40 Books You Need to Read To Fully Understand Racism
Ask any Black person what racism feels like and we’ll be able to recount, in perfect detail, any number of times we’ve been made to feel powerless by a white person. It’s a foot on your back or a knee upon your neck. It is cruel, it is unrelenting, and it is almost never caught on tape. And for most of us, it’s rarely the overt racism white people recognize. Gone (mostly) is de jure racism, leaving in its place de facto racism, which, many would argue doesn’t truly exist.
Microaggressions are even harder to prove.
Micro-aggressions are defined as “brief and commonplace daily verbal, behavioral, and environmental indignities, whether intentional or unintentional, that communicate hostile, derogatory, or negative racial, gender, sexual orientation, and religious slights and insults to the target person or group.”
They are the ways in which people make it clear you are an outsider. A few years back I was taking pictures in East Milton Square, Massachusetts. While crossing the street we were approached by a cop who said he was notified that I was in the area taking pics and asked us to stop. He even asked for my photographer’s card and demanded to know what we were doing there. East Milton, Massachusetts is the predominately white side of town. I knew immediately that this cop was sent to send the message that I was not welcome. Of course, he didn’t say that. He didn’t scream racial epithets in my face. But the message was received.
Still, no matter how many ways we explain how it feels, it’s hard to get to the bottom of racism without getting to the bottom of racism. Reading about the history of racism, and the ways in which polices rooted in racism continue today is truly the only way we can begin to see ourselves out of the mess we are in today. I have challenged myself to read at least two of these books every month for the foreseeable future, and I encourage you to do the same. Knowledge is indeed power.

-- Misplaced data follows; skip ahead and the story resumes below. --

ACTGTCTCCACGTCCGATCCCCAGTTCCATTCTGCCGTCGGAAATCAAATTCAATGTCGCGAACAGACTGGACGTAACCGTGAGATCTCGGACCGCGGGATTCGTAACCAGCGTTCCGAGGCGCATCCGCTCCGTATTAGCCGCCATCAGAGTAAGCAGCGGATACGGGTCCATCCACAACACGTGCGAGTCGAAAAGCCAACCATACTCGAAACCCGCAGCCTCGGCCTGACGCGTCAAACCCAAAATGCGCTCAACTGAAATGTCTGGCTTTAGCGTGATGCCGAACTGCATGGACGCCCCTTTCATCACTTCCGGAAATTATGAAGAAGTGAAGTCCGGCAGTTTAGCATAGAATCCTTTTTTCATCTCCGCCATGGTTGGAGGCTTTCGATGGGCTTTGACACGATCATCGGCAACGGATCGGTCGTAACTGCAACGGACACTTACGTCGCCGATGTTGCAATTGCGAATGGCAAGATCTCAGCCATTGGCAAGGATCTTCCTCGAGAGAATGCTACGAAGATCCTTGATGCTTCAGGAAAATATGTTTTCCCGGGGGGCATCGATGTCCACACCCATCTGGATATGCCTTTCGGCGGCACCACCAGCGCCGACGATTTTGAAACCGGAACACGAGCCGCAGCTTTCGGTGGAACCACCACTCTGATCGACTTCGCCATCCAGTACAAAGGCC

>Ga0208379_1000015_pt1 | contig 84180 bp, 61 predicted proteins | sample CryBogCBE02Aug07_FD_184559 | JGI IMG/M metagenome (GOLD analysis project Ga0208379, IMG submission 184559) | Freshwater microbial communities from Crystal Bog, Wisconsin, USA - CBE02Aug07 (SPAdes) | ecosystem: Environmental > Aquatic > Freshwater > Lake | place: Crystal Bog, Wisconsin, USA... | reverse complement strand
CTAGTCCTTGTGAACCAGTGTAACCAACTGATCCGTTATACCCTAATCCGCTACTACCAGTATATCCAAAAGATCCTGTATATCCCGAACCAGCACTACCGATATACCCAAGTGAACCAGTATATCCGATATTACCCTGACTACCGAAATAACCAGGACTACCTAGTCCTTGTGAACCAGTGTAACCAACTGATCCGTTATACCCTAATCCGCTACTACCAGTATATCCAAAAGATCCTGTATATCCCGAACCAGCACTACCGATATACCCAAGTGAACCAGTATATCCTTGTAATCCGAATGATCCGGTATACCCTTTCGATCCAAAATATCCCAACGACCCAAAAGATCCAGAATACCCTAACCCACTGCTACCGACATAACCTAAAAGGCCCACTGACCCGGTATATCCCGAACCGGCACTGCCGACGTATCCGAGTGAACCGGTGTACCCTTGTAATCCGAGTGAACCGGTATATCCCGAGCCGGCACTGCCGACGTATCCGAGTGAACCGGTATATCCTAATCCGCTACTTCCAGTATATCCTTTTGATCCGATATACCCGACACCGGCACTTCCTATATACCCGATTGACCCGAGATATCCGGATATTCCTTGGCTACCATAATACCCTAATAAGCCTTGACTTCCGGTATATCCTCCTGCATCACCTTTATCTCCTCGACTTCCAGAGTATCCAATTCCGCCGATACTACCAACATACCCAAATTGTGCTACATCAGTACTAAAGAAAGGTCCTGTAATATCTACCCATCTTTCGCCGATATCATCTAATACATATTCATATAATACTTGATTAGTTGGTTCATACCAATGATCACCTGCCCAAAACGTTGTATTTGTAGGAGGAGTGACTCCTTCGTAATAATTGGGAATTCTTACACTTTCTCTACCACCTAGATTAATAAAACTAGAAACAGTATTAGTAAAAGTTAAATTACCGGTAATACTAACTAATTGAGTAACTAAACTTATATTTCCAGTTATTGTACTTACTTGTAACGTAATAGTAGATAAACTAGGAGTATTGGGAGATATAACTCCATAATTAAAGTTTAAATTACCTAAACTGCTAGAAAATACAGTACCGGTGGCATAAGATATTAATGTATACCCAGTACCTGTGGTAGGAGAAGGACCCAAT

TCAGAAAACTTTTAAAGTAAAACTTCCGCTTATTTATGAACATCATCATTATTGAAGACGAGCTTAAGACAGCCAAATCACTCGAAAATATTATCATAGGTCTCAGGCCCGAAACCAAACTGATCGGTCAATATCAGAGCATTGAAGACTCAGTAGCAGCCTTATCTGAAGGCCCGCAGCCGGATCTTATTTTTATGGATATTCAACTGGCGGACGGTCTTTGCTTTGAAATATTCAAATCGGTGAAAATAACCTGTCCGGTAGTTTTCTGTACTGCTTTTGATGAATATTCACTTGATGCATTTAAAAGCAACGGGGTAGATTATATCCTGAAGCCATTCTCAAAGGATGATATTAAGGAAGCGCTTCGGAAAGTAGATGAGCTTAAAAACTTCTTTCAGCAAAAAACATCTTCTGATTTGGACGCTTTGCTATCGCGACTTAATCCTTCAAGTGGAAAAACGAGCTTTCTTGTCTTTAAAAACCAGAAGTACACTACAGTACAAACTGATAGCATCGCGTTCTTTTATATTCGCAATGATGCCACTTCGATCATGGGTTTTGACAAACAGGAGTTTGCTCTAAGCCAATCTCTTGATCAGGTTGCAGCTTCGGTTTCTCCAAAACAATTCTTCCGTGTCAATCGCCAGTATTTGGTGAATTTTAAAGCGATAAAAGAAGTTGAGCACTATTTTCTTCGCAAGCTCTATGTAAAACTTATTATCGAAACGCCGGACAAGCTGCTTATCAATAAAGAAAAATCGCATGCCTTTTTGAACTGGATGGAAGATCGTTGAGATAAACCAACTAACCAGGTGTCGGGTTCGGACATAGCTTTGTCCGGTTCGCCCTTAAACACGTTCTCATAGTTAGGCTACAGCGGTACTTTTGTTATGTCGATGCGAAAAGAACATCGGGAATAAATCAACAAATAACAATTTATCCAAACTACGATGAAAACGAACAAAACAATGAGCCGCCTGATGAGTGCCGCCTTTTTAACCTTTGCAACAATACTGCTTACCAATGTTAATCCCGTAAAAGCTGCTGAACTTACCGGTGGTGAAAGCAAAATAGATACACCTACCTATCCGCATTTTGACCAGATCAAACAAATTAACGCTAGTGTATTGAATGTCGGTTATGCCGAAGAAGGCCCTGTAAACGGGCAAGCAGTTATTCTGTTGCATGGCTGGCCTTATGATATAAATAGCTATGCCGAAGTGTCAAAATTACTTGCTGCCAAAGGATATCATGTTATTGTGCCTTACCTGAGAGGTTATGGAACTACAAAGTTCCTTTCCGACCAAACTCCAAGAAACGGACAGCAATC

Why Are All the Black Kids Sitting Together in the Cafeteria?: And Other Conversations About Race by Beverly Daniel Tatum
Racism without Racists: Color-Blind Racism and the Persistence of Racial Inequality in America by Eduardo Bonilla-Silva
Biased: Uncovering the Hidden Prejudice That Shapes What We See, Think, and Do by Jennifer L. Eberhardt PhD
Me and White Supremacy: Combat Racism, Change the World, and Become a Good Ancestor by Layla F. Saad
When Affirmative Action Was White: An Untold History of Racial Inequality in Twentieth-Century America
How Capitalism Underdeveloped Black America: Problems in Race, Political Economy, and Society by Manning Marable
The Price for Their Pound of Flesh: The Value of the Enslaved, from Womb to Grave, in the Building of a Nation by Daina Ramey Berry
When They Call You a Terrorist: A Black Lives Matter Memoir
The Autobiography of Malcolm X: As Told to Alex Haley by Malcolm X, Alex Haley, and Attallah Shabazz
If you like this post check my post of 100 books written by Black women HERE, If there are any additional books you’d like to add to this list please comment below!
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